The Increasing Returns Revolution in Trade and Geography

The Increasing Returns Revolution in Trade and Geography American Economic Review 2009, 99:3, 561–571 http://www.aeaweb.org/articles.php?doi=10.1257/aer.99.3.561 By Paul Krugman* Thirty years have passed since a small group of theorists began applying concepts and tools from industrial organization to the analysis of international trade. The new models of trade that emerged from that work didn’t supplant traditional trade theory so much as supplement it, creating an integrated view that made sense of aspects of world trade that had previously posed major puzzles. The “new trade theory”—an unfortunate phrase, now quite often referred to as “the old new trade theory”—also helped build a bridge between the analysis of trade between countries and the location of production within countries. In this paper I will try to retrace the steps and, perhaps even more important, the state of mind that made this intellectual transformation possible. At the end I’ll also ask about the relevance of those once-revolutionary insights in a world economy that, as I’ll explain, is arguably more classical now than it was when the revolution in trade theory began. I. Trade Puzzles In my first year as an assistant professor, I remember telling colleagues that I was working on international trade theory—and being asked why on earth I would http://www.deepdyve.com/assets/images/DeepDyve-Logo-lg.png American Economic Review American Economic Association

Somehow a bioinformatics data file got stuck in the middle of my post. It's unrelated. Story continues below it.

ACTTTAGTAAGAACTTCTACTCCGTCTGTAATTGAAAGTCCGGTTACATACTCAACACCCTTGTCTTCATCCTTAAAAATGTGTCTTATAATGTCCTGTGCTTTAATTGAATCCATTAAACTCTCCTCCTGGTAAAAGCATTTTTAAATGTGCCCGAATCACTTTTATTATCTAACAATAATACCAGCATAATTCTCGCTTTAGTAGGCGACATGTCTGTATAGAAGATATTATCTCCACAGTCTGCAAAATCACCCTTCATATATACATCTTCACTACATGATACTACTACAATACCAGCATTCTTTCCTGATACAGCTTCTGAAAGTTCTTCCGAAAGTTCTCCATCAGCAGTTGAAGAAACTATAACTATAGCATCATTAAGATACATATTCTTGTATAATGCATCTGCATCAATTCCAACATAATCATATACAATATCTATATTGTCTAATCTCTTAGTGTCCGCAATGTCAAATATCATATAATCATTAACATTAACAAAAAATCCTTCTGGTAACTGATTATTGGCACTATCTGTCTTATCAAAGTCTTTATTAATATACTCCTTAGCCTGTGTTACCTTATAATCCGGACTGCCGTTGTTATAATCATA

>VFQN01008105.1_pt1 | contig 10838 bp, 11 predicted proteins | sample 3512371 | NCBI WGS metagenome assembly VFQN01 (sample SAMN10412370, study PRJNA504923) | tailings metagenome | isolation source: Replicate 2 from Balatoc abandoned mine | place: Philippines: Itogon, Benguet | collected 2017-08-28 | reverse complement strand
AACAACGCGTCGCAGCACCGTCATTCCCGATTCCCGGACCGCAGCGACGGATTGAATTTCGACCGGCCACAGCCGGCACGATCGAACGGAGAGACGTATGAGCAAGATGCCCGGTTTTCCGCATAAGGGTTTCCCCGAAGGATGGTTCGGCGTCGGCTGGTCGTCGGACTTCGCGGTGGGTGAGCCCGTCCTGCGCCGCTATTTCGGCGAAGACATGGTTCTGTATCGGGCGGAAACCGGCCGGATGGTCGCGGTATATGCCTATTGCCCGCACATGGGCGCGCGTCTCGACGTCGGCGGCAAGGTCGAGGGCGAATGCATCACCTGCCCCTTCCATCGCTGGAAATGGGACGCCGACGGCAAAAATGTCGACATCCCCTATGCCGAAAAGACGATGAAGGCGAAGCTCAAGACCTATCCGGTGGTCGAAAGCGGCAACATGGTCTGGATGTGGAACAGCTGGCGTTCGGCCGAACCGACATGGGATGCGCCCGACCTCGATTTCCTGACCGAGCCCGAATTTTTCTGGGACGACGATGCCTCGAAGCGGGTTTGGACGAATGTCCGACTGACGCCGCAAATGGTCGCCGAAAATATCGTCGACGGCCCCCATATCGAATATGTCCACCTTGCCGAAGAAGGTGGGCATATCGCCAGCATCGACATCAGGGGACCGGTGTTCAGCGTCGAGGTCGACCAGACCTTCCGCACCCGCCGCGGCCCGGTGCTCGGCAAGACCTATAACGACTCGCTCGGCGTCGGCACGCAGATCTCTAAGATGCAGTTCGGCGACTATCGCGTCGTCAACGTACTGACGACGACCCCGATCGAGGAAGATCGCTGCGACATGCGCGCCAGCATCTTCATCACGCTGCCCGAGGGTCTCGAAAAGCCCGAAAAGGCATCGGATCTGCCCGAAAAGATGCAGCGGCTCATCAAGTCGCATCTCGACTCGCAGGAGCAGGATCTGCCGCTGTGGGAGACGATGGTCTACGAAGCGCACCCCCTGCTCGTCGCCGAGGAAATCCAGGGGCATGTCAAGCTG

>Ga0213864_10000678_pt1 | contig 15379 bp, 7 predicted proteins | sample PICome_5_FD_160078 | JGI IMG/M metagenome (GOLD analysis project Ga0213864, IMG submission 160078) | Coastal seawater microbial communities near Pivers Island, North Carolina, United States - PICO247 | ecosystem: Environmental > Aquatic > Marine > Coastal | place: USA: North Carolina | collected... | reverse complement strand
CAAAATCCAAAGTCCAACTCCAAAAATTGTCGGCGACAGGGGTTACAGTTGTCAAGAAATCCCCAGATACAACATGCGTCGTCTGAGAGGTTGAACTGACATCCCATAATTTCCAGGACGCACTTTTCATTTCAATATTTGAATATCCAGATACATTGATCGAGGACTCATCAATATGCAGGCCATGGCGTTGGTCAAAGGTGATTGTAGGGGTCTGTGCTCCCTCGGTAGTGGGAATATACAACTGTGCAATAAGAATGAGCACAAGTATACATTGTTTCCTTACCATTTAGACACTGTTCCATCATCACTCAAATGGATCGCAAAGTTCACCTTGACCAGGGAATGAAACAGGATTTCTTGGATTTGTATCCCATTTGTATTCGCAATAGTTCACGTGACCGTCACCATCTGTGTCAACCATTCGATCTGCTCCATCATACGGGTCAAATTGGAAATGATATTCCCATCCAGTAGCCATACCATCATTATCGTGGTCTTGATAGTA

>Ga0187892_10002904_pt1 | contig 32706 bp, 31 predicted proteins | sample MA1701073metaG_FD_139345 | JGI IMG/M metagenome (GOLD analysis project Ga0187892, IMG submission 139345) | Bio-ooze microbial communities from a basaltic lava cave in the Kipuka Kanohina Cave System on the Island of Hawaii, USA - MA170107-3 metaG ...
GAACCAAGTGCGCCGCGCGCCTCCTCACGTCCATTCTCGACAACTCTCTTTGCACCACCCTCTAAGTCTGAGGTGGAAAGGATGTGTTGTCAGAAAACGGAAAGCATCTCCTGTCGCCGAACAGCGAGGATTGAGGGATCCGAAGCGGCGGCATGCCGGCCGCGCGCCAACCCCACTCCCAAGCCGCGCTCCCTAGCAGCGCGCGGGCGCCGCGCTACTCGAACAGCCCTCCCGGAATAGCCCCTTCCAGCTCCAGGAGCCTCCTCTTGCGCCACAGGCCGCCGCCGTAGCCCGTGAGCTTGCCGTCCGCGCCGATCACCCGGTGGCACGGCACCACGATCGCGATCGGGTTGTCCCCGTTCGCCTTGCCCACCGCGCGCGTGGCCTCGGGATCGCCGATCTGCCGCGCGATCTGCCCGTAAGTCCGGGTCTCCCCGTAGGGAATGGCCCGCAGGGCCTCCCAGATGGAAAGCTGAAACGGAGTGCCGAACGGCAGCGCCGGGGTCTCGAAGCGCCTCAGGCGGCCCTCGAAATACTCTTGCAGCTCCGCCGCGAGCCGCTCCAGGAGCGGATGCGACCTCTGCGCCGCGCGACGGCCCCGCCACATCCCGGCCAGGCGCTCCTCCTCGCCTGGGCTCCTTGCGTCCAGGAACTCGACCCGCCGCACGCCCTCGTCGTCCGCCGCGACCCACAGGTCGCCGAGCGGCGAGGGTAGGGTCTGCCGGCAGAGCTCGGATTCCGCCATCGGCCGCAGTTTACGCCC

The Increasing Returns Revolution in Trade and Geography

American Economic Review, Volume 99 (3) – Jun 1, 2009

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Publisher
American Economic Association
Copyright
Copyright © 2009 by the American Economic Association
Subject
Articles
ISSN
0002-8282
DOI
10.1257/aer.99.3.561
Publisher site
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Abstract

American Economic Review 2009, 99:3, 561–571 http://www.aeaweb.org/articles.php?doi=10.1257/aer.99.3.561 By Paul Krugman* Thirty years have passed since a small group of theorists began applying concepts and tools from industrial organization to the analysis of international trade. The new models of trade that emerged from that work didn’t supplant traditional trade theory so much as supplement it, creating an integrated view that made sense of aspects of world trade that had previously posed major puzzles. The “new trade theory”—an unfortunate phrase, now quite often referred to as “the old new trade theory”—also helped build a bridge between the analysis of trade between countries and the location of production within countries. In this paper I will try to retrace the steps and, perhaps even more important, the state of mind that made this intellectual transformation possible. At the end I’ll also ask about the relevance of those once-revolutionary insights in a world economy that, as I’ll explain, is arguably more classical now than it was when the revolution in trade theory began. I. Trade Puzzles In my first year as an assistant professor, I remember telling colleagues that I was working on international trade theory—and being asked why on earth I would

Journal

American Economic ReviewAmerican Economic Association

Published: Jun 1, 2009

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